The autonomous buoys deployed in the course of the year-long expedition varied in complexity. In this regard, each of the more than 30 types used is unique in terms of its technical specifications, measuring variables, and vertical and temporal resolution. They were installed at various sites, primarily within a 50-km radius from the Central Observatory. All of them recorded their data autonomously, transmitting the majority of it back to land via satellite; the remaining data was collected during maintenance checks or when the buoys were retrieved. The buoys were able to capture both vertical processes on an individual floe, and horizontally heterogeneous processes from 10 to 100 km and at smaller scales along the drift route, quasi-synoptically (almost simultaneously). The selected sites showed considerable variability in snow depth and ice thickness and permitted a high-resolution temporal and spatial characterisation of the ice motion and deformation.

The data and map archive at SEAICEPORTAL.de includes a freely accessible repository of buoy data and currently covers more than 600 buoys, including 475 in the Arctic, 214 of which were deployed during the MOSAiC expedition (see Figure 6). The buoy data is part of the International Arctic Buoy Programme (IABP) and the International Programme for Antarctic Buoys (IPAB). “Thanks to MOSAiC, the SEAICEPORTAL’s data portal has taken on a new importance and is now the largest portal for sea-ice-based buoy data. We have also established six new buoy types so as to offer more data, also from the atmosphere and ocean. As such, the MOSAiC data is the most extensive dataset at the sea-ice portal,” explains Dr Marcel Nicolaus (AWI), who was responsible for the sea-ice work during MOSAiC (see Figure 7).

 

Conclusion

The findings presented in the study underline the importance of carefully considering differences in the ice thickness and overall conditions at the buoys’ respective deployment sites; these factors can lead to substantial changes in mass and energy transfer between the atmosphere, sea ice and ocean.

Gathering measurements with a Distributed Network facilitated the analysis of processes, which would not have been possible using clusters of autonomous instruments, which are separated by greater distances than those between the DN sites; or using autonomous systems alone, without manual observations. Consequently, the network is of great scientific value in a number of ways: due to the range of temporal and spatial scales covered by the DN, it is particularly well-suited to understanding measurements and processes at scales smaller than the 10 to 100 km grid cells typically used in Earth system and climate models.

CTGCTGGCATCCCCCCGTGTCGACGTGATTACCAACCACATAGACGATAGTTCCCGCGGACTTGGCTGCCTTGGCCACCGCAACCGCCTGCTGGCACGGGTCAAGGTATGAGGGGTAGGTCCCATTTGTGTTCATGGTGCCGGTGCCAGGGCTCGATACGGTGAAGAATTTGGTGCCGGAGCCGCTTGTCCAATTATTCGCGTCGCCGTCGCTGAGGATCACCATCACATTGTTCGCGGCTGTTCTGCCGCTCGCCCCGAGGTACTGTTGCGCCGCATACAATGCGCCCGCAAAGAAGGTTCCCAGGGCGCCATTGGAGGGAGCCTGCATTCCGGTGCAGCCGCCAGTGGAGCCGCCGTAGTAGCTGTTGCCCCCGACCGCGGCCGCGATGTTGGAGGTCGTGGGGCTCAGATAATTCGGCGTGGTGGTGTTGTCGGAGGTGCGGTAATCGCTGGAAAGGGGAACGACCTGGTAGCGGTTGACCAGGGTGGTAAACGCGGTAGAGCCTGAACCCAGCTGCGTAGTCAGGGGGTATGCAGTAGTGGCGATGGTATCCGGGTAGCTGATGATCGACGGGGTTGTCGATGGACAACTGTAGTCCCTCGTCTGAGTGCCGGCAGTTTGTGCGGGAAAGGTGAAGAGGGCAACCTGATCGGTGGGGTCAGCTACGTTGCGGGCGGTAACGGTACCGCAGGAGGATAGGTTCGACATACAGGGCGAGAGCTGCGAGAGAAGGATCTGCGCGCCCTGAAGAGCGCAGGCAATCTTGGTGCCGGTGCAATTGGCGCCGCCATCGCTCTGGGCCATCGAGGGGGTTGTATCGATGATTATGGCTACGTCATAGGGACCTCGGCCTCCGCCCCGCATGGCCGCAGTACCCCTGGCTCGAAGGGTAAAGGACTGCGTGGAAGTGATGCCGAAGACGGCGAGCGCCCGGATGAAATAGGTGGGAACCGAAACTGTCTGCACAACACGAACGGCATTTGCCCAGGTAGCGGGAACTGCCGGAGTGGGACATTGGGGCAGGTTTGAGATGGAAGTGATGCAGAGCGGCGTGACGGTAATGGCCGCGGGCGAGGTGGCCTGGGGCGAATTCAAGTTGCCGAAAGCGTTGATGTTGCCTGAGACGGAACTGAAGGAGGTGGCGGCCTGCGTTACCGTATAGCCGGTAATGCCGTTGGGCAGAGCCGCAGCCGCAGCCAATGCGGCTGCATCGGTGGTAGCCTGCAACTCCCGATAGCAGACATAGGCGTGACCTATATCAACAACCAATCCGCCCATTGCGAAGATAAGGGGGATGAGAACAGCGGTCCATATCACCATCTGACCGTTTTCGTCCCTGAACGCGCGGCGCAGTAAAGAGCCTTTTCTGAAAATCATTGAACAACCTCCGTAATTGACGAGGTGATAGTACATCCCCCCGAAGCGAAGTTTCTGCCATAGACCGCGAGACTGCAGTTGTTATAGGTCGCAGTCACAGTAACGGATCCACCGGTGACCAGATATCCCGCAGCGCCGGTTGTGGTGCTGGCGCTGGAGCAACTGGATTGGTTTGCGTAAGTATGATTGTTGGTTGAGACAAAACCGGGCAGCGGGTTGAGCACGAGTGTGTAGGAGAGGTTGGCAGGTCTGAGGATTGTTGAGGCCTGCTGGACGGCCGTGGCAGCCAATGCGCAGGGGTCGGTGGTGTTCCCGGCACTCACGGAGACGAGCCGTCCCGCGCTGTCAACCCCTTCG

Lastly, the successful implementation demonstrates the feasibility of such networks. In addition, it provides important guidelines for future installations of autonomous observational networks, which should take place more frequently in a warming world if our goal is to better understand and assess the complex interactions in the climate system and how they affect sea-ice retreat.

“At the same time, the release of this publication marks the beginning of a new phase, one in which we will increasingly combine the buoy data with observations via satellite, from the air, on the ice, and beneath it (e.g. with the aid of Remotely Operated Vehicles). This will allow us to link temporal and seasonal changes in the data with spatial variability, which is necessary in order to gain a better understanding of the system at different scales,” says Marcel Nicolaus with regard to the next steps.This will allow us to link temporal and seasonal changes in the data with spatial variability, which is necessary in order to gain a better understanding of the system at different scales,” says Marcel Nicolaus with regard to the next steps.

 

Link to the publication:

Rabe, B., and 49 others (2024): The MOSAiC Distributed Network: Observing the coupled Arctic system with multidisciplinary, coordinated platforms , Elem Sci Anth, 12 (1).

doi: 10.1525/elementa.2023.00103

Contact

Prof Benjamin Rabe (AWI)

Dr Marcel Nicolaus (AWI)

Dr Renate Treffeisen (AWI)

Dr Klaus Grosfeld (AWI)